U.S. Marine Capt. Matthew Tomkiewicz lost his life on March 18, 2022 near Bodo, Norway, when his aircraft crashed during training for NATO’s Cold Response 22. He was 27.
In honor of the most recent Indiana servicemember to pay the ultimate sacrifice, the bell from the World War II sunken USS Indianapolis tolled in his remembrance on Friday, May 26, during The American Legion 500 Festival Memorial Service in Indianapolis.
“We take this time to remember and honor the men and women who have given their lives for this great country,” said American Legion National Commander Vincent J. “Jim” Troiola on the steps of the Indiana War Memorial, where the ceremony was held. “Let us reflect on their courage, their sacrifice and their dedication to a cause greater than themselves. And let us recommit ourselves to the cause of freedom, justice and democracy, so that the legacy of our fallen heroes will live on for generations to come.
“We continue to mourn their loss, but most of all, we celebrate their lives.”
Prior to the outdoor memorial service, Indiana Gov. Eric Holcomb presented to the family of Tomkiewicz a Certificate of Honor during a private Gold Star Family service inside the Indiana War Memorial.
Members of the U.S. Armed Forces “potential act of sacrifice is what separates us civilians from those true, heroic authors that have literally changed the course of history,” Holcomb said to 500 Festival Memorial Service attendees. “Our sense of gratitude must be equal to the never-ending sense of that loss. Today we honor fallen patriots not just with our words, but, like Lincoln said, ‘with our resolve to continue the great tasks remaining for us so that their sacrifice was not in vain.’ Today and every day we are filled with gratitude for those who gave their all.”
A Gold Star banner also was presented to the wife and parents of Tomkiewicz at the Gold Star Family service from Brig. Gen. Marcus Annibale.
The true meaning of Memorial Day is “to remember the uncommon courage of all who sacrificed their own lives to protect others and secure freedom,” Annibale said. “Matthew gave his life playing a critical role alongside 30,000 NATO troops operating in Norway when his MV-22 Osprey tragically crashed. Today we honor him and all Hoosiers who have made that sacrifice for our nation in so many locations around the globe. Each one of our fallen first answered the call of duty and then finally gave that last measure of devotion to protect and defend our way of life.”
The month of May in Indianapolis kicks off with one of the largest half marathons, the OneAmerica 500 Festival Mini-Marathon. About 1,200 participants wear a Gold Mile bib that displays the name of a fallen hero. Gold Star Family volunteers greet these participants along the Gold Mile, a mile-long motivational stretch at mile six of race.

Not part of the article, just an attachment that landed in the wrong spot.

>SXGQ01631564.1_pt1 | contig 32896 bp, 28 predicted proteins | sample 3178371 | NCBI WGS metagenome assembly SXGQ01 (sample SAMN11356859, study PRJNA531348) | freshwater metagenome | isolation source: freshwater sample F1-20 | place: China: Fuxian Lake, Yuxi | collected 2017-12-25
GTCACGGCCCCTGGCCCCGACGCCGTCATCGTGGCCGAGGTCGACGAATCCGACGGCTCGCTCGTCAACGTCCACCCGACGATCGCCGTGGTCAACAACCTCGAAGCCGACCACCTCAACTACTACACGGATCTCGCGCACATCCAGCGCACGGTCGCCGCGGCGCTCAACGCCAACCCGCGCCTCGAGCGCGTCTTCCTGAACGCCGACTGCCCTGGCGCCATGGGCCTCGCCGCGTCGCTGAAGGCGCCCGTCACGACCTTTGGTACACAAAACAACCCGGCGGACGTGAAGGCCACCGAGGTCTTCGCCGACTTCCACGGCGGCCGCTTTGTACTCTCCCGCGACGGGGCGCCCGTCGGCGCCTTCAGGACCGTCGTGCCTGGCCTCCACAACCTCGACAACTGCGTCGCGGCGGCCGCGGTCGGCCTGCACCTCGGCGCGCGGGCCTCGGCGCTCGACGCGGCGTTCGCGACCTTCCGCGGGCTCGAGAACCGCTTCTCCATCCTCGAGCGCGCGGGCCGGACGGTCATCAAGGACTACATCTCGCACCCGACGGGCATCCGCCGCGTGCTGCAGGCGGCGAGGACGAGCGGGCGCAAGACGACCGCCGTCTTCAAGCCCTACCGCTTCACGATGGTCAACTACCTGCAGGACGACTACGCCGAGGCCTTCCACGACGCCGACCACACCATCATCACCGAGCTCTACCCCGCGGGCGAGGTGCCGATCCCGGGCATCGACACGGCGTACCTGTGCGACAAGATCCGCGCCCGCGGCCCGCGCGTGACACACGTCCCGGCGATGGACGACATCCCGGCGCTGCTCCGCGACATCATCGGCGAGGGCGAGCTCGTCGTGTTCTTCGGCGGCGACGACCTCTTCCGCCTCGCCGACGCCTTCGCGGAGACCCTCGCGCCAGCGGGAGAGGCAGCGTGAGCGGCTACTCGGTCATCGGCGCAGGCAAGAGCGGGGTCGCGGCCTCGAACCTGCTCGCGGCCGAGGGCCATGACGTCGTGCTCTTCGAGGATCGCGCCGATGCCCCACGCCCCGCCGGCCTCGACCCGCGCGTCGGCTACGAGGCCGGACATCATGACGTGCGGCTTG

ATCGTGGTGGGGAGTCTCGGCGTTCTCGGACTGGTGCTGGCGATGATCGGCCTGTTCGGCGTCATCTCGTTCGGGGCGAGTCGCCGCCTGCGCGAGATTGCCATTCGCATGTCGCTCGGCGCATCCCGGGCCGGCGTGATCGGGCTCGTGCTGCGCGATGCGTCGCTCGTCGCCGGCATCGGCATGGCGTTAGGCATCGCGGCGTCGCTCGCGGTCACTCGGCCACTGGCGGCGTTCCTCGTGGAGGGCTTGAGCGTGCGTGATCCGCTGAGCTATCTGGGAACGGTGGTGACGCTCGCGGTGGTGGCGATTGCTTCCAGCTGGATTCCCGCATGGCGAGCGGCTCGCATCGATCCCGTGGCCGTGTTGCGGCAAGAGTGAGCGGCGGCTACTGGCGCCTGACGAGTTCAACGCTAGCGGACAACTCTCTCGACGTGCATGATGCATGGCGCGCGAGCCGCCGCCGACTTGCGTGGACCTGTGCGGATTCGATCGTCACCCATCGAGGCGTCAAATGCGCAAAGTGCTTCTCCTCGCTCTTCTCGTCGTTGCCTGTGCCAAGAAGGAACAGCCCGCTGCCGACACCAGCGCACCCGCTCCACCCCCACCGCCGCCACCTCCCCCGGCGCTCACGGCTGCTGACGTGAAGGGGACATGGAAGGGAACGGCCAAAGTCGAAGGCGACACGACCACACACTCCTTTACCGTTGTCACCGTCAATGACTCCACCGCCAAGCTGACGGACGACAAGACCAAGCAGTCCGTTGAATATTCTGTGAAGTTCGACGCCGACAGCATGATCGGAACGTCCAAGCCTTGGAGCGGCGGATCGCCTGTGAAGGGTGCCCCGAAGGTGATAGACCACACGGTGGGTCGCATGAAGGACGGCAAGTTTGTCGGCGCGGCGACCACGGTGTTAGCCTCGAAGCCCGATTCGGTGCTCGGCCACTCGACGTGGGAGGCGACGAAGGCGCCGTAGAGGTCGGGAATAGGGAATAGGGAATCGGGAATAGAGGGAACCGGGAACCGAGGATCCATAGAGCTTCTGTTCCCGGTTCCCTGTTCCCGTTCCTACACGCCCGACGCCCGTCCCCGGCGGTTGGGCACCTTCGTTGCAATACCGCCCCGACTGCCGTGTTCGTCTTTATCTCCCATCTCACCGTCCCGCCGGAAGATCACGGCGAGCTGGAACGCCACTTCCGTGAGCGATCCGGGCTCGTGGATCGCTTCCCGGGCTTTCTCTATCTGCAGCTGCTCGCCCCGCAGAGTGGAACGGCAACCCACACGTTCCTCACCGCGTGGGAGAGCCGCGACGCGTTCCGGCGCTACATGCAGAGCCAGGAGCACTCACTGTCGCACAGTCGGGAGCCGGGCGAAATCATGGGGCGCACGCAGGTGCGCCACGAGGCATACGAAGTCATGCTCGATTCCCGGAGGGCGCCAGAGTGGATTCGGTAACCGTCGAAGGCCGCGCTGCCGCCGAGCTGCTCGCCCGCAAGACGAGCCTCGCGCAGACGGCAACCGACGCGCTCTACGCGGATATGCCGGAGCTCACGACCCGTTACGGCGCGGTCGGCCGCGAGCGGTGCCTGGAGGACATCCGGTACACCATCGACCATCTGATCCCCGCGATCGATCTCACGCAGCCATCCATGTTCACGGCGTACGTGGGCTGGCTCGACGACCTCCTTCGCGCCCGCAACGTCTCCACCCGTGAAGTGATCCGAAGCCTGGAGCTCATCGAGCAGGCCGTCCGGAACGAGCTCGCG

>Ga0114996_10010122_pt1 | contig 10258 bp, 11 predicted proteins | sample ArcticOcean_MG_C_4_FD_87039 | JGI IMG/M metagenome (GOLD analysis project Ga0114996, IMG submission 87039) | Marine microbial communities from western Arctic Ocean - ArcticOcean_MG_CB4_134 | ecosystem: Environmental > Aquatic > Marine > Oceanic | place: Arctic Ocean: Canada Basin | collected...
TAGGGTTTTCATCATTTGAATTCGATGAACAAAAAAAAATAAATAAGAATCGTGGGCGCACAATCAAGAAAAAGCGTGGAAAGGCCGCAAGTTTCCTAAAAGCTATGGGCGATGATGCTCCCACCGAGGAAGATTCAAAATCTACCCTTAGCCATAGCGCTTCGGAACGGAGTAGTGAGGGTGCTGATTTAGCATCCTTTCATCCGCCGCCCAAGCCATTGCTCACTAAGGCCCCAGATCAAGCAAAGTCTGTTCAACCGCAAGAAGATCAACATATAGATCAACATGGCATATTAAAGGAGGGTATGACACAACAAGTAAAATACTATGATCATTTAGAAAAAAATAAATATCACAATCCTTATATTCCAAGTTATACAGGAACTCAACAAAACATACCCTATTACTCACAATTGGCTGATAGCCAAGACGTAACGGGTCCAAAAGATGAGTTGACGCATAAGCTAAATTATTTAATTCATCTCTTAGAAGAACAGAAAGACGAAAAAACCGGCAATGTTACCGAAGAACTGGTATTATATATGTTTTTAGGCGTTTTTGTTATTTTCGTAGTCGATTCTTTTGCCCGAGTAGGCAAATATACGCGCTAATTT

“The men and women who serve and their families deserve our sincerest gratitude,” said Sara Fisher O’Gara, chairman of the 500 Festival Board of Directors, in her remarks. “Today and every day, the 500 Festival says thank you for your service and support.”
Memorial Day weekend ushers in the end of a school year for students across the state and the beginning of a summer of freedom. “It is fitting that we celebrate such a season by acknowledging the men and women who gave their lives for that freedom,” said Indianapolis Mayor Joseph Hogsett, whose daughter is graduating from high school. “There is no better city in which to participate in that celebration than Indianapolis – home to The American Legion headquarters, home to the nations first monument dedicated to the common solider – the Soldiers and Sailors Monument – in a city that second only to Washington, D.C., in the amount of space we dedicate to honoring nation’s wars and those who served in them.”
This holiday weekend in Indiana is also associated with “a defining Hoosier annual event,” Hogsett added, the “Greatest Spectacle in Racing” – the 107th running of the Indianapolis 500. “But again, it is only because of the sacrifice of those that we honor today that we can enjoy the race as we do. To veterans, to active-duty military joining us, on behalf of the City of Indianapolis, we thank you for your service. To family and friends of departed servicemembers today, we reflect on your sacrifice as well.”
The American Legion 500 Festival Memorial Service ended with a wreath-laying to remember the lives of fallen Hoosiers, the playing of taps and a flyover after the performing of the “Battle Hymn of the Republic” by the 38th Infantry Division Band.
The American Legion 500 Festival Memorial Service will be aired Monday, May 29 on WISH-TV from 10 a.m. to 11 a.m. and on MyINDY-TV23 from 2 p.m. to 3 p.m. without commercial interruption.